is the sceptre of your kingdom;
 you love righteousness
 and hate iniquity; 
Therefore God, your God, has anointed you*
 with the oil of gladness above your fellows. 
All your garments are fragrant
with myrrh, aloes and cassia,*
 and the music of strings
 from ivory palaces makes you glad. 
Kings' daughters stand among
the ladies of the court;*
 on your right hand is the queen,
 adorned with the gold of Ophir. 
'Hear, O daughter;
consider and listen closely;*
 forget your people
 and your family's house.   
'The king will have pleasure
in your beauty;*
 he is your master;
 therefore do him honour. 
'The people of Tyre are here with a gift;*
 the rich among the people
 seek your favour.' 
All glorious is the princess as she enters;*
 her gown is cloth-of-gold. 
In embroidered apparel
she is brought to the king;*
 after her the bridesmaids follow
 in procession. 
With joy and gladness they are brought,*
 and enter into the palace of the king. 
'In place of fathers, O king,
you shall have sons;*
 you shall make them princes
 over all the earth. 
'I will make your name to be remembered
from one generation to another;*
 therefore nations will praise you
 for ever and ever.' 

Psalm 46

God is our refuge and strength,*
 a very present help in trouble; 
Therefore we will not fear,
though the earth be moved,*
 and though the mountains be toppled
 into the depths of the sea; 
Though its waters rage and foam,*
 and though the mountains
 tremble at its tumult. 
The Lord of hosts is with us;*
 the God of Jacob is our stronghold. 
There is a river whose streams
make glad the city of God,*
 the holy habitation of the Most High. 
God is in the midst of her;
she shall not be overthrown;*
 God shall help her at the break of day. 
The nations make much ado
and the kingdoms are shaken;*
 God has spoken
 and the earth shall melt away. 
The Lord of hosts is with us;*
 the God of Jacob is our stronghold. 
Come now and look
upon the works of the Lord,*
 what awesome things he has done on earth. 
It is he who makes war
to cease in all the world;*
 he breaks the bow and shatters the spear
 and burns the shields with fire. 
'Be still, then, and know that I am God;*
 I will be exalted among the nations;
 I will be exalted in the earth.' 
The Lord of hosts is with us;*
 the God of Jacob is our stronghold. 
FIRST READING [Ezekiel 14:12-23]:

The word of the Lord came to me: Mortal, when a land sins against me by acting faithlessly, and I stretch out my hand against it, and break its staff of bread and send famine upon it, and cut off from it human beings and animals, even if Noah, Daniel, and Job, these three, were in it, they would save only their own lives by their righteousness, says the Lord God. If I send wild animals through the land to ravage it, so that it is made desolate, and no one may pass through because of the animals; even if these three men were in it, as I live, says the Lord God, they would save neither sons nor daughters; they alone would be saved, but the land would be desolate. Or if I bring a sword upon that land and say, 'Let a sword pass through the land', and I cut off human beings and animals from it; though these three men were in it, as I live, says the Lord God, they would save neither sons nor daughters, but they alone would be saved. Or if I send a pestilence into that land, and pour out my wrath upon it with blood, to cut off humans and animals from it; even if Noah, Daniel, and Job were in it, as I live, says the Lord God, they would save neither son nor daughter; they would save only their own lives by their righteousness.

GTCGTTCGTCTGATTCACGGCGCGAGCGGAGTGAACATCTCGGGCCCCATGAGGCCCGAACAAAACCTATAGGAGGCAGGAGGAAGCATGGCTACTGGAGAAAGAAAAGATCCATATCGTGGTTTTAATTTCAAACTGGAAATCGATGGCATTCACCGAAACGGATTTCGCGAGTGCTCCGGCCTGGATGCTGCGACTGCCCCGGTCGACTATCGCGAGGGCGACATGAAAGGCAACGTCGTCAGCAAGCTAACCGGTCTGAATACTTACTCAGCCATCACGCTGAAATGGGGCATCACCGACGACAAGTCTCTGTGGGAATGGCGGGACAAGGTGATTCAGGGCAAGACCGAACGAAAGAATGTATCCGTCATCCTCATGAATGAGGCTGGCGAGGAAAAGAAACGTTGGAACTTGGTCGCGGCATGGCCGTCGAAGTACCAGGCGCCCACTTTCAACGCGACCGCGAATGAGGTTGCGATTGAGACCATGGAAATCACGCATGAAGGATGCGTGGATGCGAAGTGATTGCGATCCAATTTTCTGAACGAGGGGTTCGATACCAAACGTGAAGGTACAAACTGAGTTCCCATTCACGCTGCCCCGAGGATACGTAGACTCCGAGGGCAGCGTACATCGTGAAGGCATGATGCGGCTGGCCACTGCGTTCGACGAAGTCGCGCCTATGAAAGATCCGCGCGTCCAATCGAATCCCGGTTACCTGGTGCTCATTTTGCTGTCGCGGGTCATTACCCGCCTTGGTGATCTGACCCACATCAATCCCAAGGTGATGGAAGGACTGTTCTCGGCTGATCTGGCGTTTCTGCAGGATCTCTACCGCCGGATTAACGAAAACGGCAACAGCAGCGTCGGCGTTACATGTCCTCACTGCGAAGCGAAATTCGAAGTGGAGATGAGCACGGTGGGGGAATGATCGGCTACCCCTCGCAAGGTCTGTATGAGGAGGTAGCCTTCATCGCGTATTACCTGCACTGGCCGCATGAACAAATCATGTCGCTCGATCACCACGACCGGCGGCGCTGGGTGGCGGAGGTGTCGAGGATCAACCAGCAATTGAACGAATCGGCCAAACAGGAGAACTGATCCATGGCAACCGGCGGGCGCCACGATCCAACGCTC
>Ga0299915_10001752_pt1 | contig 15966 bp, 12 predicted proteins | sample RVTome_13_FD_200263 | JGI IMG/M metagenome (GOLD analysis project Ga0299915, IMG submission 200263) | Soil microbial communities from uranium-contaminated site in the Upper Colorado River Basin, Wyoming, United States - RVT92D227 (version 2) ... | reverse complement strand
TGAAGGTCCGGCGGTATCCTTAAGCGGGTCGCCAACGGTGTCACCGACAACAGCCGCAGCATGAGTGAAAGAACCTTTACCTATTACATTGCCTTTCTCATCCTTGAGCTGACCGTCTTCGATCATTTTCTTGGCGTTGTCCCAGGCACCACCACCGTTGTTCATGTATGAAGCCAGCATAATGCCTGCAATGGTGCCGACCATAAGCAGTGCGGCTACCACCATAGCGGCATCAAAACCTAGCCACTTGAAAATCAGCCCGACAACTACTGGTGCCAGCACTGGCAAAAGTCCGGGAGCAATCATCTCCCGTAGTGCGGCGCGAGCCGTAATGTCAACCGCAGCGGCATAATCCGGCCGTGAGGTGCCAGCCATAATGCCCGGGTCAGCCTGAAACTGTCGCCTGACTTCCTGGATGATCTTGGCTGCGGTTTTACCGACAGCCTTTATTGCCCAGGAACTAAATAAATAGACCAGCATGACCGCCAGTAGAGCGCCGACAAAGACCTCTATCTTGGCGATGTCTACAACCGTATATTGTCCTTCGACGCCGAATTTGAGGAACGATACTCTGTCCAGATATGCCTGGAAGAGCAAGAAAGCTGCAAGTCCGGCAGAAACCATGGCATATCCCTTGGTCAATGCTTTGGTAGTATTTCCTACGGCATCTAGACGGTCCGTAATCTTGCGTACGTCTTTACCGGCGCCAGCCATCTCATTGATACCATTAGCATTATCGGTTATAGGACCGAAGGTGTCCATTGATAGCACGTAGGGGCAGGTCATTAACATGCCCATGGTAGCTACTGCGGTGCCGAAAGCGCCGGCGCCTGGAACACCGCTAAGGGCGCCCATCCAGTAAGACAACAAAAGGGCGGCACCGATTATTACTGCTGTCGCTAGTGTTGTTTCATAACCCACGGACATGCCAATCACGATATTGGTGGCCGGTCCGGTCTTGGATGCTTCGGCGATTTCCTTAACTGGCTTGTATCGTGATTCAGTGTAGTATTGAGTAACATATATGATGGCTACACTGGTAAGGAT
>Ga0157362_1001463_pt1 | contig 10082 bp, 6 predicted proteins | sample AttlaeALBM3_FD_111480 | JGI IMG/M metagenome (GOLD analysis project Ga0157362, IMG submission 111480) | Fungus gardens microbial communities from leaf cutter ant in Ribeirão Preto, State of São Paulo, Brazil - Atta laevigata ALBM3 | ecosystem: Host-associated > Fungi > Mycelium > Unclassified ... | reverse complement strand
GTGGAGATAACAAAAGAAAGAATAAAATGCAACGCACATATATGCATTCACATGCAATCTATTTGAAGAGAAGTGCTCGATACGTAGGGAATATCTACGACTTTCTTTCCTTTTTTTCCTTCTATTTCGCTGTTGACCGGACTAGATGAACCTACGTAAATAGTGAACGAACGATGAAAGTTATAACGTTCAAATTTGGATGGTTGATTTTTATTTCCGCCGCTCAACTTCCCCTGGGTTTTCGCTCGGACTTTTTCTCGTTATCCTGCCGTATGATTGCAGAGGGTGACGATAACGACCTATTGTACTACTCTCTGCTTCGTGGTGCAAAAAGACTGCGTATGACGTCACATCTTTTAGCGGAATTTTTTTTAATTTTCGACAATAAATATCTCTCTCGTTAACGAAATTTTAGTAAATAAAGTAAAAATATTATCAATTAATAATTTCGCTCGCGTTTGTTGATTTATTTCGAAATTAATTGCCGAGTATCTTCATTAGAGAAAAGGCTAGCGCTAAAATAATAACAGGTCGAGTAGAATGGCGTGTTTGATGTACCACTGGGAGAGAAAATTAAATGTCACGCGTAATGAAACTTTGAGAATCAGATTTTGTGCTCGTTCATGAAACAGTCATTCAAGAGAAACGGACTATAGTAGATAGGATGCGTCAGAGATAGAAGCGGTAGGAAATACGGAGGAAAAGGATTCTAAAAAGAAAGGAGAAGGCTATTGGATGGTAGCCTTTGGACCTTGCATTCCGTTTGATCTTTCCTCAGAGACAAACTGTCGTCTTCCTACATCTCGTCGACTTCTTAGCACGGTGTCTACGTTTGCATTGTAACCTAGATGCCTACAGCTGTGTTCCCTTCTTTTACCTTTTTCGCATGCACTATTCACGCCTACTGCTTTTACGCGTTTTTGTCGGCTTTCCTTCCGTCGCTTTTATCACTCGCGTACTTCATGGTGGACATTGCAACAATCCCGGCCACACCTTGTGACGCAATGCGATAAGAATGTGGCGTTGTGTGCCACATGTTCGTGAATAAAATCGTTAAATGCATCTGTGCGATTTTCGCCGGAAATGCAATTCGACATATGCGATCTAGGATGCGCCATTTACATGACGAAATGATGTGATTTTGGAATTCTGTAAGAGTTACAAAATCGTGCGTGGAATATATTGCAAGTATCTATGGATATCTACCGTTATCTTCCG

For thus says the Lord God: How much more when I send upon Jerusalem my four deadly acts of judgement, sword, famine, wild animals, and pestilence, to cut off humans and animals from it! Yet, survivors shall be left in it, sons and daughters who will be brought out; they will come out to you. When you see their ways and their deeds, you will be consoled for the evil that I have brought upon Jerusalem, for all that I have brought upon it. They shall console you, when you see their ways and their deeds; and you shall know that it was not without cause that I did all that I have done in it, says the Lord God. 

Words: Geoffrey Anketel Studdert-Kennedy
Tune: Morning Song   

Not here for high and holy things
we render thanks to thee,
but for the common things of earth,
the purple pageantry
of dawning and of dying days,
the splendor of the sea,

the royal robes of autumn moors,
the golden gates of spring,
the velvet of soft summer nights,
the silver glistering
of all the million million stars,
the silent song they sing,

of faith and hope and love undimmed,
undying still through death,
the resurrection of the world,
what time there comes the breath
of dawn that rustles through the trees,
and that clear voice that saith:

Awake, awake to love and work!
The lark is in the sky,
the fields are wet with diamond dew,
the worlds awake to cry
their blessings on the Lord of life,
as he goes meekly by.

Come, let thy voice be one with theirs,
shout with their shout of praise;
see how the giant sun soars up,
great lord of years and days!
So let the love of Jesus come
and set thy soul ablaze,